Homer Alaska - News

Story last updated at 6:06 PM on Wednesday, April 18, 2012

Gas line included in budget

Final project hurdle will be Gov. Parnell

By Michael Armstrong
Staff Writer

After a weekend of teeth grinding by city of Homer officials when the Alaska Senate failed to include in its capital budget sent to the House an $8.1 million grant to build a natural gas pipeline from Anchor Point to Homer, locals breathed a sigh of relief when the House of Representatives added the grant and both houses approved the revised capital projects budget.

"I'm really pleased," Rep. Paul Seaton, R-Homer, said Monday. "It's really tough to get an $8 million project on the House side when it's not in the budget coming over."

Of the city's top-15 items on its capital improvement project list, only two other items survived. One, a $1.1 million grant to fix the Homer High School track, also was a Kenai Peninsula Borough priority. The Legislature also approved a $100,000 grant to dredge the Nick Dudiak Fishing Lagoon, a popular local and tourist fishing spot on the Homer Spit.

Not making the cut were sewer treatment plant and harbor improvements.

Lower Kenai Peninsula capital projects

South Peninsula Natural Gas Pipeline $ 8,150,000 *

Sterling Hwy Rehabilitation $ 2,500,000 ***

KPB Road Projects $ 1,227,799 ***

(increased from Gov. Parnell's budget request of $318,349)

Homer High Track $ 1,100,000 **

Seldovia Harbor $ 1,000,000 ***

Tutka Bay Hatchery $ 699,000 ***

Seldovia Manufacturing Plant $ 440,000

Halibut Cove Mussel Farm $ 300,000

Anchor Point Senior Center Pkg Lot $ 244,000

Greer Road Resurfacing $ 150,000

Homer Fishing Lagoon $ 100,000 *

KESA Diamond Ridge Comm. Ctr. $ 100,000

Pratt Museum Building Design $ 100,000

Kachemak Road Repairs $ 60,000

Kachemak Shellfish Growers $ 60,000

Classroom iTouch Project $ 52,500

UAA-Kachemak Bay Campus $ 50,000

Basargin Road Improvements $ 50,000

Cottonwood Horse Park $ 10,000

Jakalof Bay and Rocky Road Dustin $ 7,500

TOTAL $ 16,400,799

* On city of Homer capital improvement project list

** On Kenai Peninsula Borough capital improvement project list

*** In Gov. Sean Parnell's capital budget request

"It's good news over all," said Homer City Manager Walt Wrede. "We're disappointed in some ways. There's always something we wish were in there, but I think the gas pipeline is a big deal."

One obstacle remains in getting funding for a long-awaited natural gas service line to Homer: getting Gov. Sean Parnell to sign off on it — or, not veto it. In the first year the grant was passed by the Legislature, Parnell cut all but $450,000, which built a pressure reduction section and a line from the North Fork Road to Chapman Elementary School on the Sterling Highway in Anchor Point. Last year, Parnell vetoed the whole grant.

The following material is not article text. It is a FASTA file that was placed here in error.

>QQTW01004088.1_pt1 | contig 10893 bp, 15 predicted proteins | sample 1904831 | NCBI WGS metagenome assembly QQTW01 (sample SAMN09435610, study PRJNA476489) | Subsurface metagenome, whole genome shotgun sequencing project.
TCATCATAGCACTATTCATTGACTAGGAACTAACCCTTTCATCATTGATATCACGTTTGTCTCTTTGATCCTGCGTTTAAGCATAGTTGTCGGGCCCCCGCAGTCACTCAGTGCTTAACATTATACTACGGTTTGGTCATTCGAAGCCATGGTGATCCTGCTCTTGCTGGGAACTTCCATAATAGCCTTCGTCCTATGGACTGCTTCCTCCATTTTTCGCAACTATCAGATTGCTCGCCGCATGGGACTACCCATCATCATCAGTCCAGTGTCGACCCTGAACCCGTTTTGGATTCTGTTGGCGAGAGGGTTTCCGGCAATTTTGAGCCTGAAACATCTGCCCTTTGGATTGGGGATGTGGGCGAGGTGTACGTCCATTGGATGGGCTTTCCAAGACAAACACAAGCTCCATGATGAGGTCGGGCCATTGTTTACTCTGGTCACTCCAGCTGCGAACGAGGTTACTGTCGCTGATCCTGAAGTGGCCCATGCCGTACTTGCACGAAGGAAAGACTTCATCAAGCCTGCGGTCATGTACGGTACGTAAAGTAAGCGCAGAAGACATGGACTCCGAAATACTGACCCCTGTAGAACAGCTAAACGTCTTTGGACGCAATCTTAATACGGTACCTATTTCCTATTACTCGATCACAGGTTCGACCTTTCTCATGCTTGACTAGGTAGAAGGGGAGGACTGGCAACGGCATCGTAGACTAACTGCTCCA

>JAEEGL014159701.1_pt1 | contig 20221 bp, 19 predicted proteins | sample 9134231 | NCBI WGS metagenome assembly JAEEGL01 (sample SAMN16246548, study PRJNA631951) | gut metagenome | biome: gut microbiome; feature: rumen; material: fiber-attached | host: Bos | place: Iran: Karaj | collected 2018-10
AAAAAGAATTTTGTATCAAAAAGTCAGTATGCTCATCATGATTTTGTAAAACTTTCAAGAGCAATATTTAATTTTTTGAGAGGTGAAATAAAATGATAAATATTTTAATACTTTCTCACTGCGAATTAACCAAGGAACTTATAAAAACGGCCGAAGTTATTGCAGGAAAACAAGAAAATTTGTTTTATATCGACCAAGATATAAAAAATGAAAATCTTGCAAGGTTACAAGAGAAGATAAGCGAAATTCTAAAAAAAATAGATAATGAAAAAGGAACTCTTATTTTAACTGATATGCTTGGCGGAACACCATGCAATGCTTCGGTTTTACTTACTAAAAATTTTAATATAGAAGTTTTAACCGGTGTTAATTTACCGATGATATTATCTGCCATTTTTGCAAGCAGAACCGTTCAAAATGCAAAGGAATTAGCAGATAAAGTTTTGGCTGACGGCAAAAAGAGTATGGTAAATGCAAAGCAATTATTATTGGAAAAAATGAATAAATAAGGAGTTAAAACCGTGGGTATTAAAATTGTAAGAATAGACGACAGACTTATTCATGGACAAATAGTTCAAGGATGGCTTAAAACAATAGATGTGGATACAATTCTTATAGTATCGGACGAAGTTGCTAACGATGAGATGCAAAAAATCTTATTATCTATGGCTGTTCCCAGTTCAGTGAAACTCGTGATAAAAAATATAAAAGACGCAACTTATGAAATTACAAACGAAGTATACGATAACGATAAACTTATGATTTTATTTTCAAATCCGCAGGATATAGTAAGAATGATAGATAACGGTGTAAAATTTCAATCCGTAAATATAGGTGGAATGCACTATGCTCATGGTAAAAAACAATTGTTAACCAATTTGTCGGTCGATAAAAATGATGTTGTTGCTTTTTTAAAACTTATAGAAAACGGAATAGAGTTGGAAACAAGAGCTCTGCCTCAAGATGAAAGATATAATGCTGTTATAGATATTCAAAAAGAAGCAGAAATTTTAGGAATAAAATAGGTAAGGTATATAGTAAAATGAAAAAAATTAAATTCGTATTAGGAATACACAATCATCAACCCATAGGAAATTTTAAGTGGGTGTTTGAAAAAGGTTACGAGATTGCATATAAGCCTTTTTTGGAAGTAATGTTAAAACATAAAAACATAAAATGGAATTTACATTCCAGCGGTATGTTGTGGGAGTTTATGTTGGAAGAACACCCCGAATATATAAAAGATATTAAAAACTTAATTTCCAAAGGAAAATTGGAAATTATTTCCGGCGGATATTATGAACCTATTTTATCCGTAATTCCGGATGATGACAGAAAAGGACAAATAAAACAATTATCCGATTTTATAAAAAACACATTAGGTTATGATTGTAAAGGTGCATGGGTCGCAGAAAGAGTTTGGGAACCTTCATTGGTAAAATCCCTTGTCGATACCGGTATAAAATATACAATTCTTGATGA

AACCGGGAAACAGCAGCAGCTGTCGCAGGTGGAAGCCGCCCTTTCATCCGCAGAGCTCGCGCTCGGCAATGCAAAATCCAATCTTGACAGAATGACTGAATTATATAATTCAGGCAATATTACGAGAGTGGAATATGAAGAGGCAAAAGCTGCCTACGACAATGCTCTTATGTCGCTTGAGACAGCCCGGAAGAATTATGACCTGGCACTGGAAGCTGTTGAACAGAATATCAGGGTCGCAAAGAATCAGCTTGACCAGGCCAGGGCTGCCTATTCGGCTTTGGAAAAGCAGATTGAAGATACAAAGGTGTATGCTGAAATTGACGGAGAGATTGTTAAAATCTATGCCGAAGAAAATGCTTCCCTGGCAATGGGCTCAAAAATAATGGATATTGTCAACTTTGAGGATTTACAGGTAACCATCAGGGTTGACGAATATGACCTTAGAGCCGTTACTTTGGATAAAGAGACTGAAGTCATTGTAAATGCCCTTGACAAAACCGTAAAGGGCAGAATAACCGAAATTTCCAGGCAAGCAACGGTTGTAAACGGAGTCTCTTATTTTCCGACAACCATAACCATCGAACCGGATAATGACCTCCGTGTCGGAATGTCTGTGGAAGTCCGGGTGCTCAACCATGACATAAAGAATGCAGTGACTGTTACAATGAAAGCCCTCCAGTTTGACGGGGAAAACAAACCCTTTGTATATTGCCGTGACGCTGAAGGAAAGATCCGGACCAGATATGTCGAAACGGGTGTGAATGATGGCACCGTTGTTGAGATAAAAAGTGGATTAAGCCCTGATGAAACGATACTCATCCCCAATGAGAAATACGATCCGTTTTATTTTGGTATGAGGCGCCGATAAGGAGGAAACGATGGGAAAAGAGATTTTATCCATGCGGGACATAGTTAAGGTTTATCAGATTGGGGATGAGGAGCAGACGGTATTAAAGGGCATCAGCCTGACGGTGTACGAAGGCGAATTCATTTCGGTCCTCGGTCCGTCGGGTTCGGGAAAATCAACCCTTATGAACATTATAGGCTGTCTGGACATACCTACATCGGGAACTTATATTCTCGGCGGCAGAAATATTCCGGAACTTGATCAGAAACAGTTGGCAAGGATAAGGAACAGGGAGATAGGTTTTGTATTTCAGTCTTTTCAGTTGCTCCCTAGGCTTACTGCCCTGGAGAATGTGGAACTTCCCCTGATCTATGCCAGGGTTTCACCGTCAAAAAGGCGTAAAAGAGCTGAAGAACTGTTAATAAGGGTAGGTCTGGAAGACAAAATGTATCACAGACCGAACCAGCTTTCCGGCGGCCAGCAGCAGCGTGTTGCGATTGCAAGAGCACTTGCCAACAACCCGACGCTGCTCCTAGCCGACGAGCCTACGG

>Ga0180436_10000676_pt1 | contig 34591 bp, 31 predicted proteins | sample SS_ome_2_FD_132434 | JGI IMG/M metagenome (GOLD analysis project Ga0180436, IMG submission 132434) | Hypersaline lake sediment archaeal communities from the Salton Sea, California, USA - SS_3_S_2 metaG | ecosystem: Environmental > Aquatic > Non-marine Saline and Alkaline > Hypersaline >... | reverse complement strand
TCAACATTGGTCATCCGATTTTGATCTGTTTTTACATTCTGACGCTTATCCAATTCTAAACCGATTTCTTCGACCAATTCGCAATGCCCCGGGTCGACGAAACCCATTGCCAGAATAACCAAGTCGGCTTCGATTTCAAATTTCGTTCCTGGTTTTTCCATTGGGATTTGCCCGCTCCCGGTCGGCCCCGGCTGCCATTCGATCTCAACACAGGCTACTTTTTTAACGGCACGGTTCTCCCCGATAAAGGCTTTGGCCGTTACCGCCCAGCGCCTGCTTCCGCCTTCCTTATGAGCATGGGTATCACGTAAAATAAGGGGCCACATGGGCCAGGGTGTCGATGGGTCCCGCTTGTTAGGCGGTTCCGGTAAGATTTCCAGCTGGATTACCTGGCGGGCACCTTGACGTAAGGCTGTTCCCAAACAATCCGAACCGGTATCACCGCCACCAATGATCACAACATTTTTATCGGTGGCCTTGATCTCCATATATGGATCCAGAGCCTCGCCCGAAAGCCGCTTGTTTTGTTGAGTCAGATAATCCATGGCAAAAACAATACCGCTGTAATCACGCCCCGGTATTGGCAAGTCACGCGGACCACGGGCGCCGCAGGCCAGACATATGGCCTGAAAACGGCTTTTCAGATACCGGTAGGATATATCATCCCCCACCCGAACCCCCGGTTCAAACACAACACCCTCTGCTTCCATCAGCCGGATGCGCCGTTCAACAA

Officials sought a grant that would avoid another veto. Parnell said he wanted to see some "skin in the game" with local contributions. Part of the project, to be built by Enstar, will be financed with a $1 per million cubic foot tariff on Homer gas customers. Anchor Point does not pay the tariff. The city of Homer also passed resolutions supporting the tariff, as well as changes to creating special assessment districts and using rights-of-way for a gas line, all actions showing a local commitment.

"I'm hopeful," Wrede said of Parnell approving the grant. "I think there's a good chance. (Parnell is) sending out positive signals. I'm optimistic the third time is going to be the charm."

Local officials also made a calculated decision not to ask for any other big-money projects. In making his veto last year, Parnell noted Homer got grants for a new solid waste transfer facility and cruise ship passenger facility improvements.

The lower peninsula did well in projects outside the city, including $2.5 million for Sterling Highway road rehabilitation, $1.2 million for borough road improvements, $1 million for Seldovia harbor improvements, $100,000 for a Kachemak Emergency Services fire truck storage building on Diamond Ridge Road, $2 million for a Ninilchik fire station and $244,000 for improvements to the Anchor Point Senior Center parking lot.

The city had hoped that Homer Harbor Deep Water-Cruise Ship dock improvements would have been included in a proposed bond for port projects around the state. That didn't happen.

"I attempted to do what I could," Seaton said. "I was hoping we could get included for a lesser amount on the Deep Water Dock, but we didn't get there. Compared to what I saw when it came out of the Senate, I'm pretty happy."

Harbor improvements could have been funded by a harbor improvement fund if the city had put together proposals that had a 50-percent funding match. Wrede said the city wasn't prepared to make that application because it would have had to identify the 50-percent match from the harbor depreciation fund — something the city didn't feel comfortable doing, he said.

The city is preparing a proposal to fund harbor improvements, and apply for the 50-percent funding match for next year, that would come out of a bond resolutions and increased harbor fees. The city has to make sure a bond sale would go through and mariners will support fee increases.

As for the gas line, the next step for the city council is to seriously discuss if it wants to finance a build-out — if Parnell doesn't veto the grant — and how the council wants to go about doing that.

Michael Armstrong can be reached at michael.armstrong@homernews.com.

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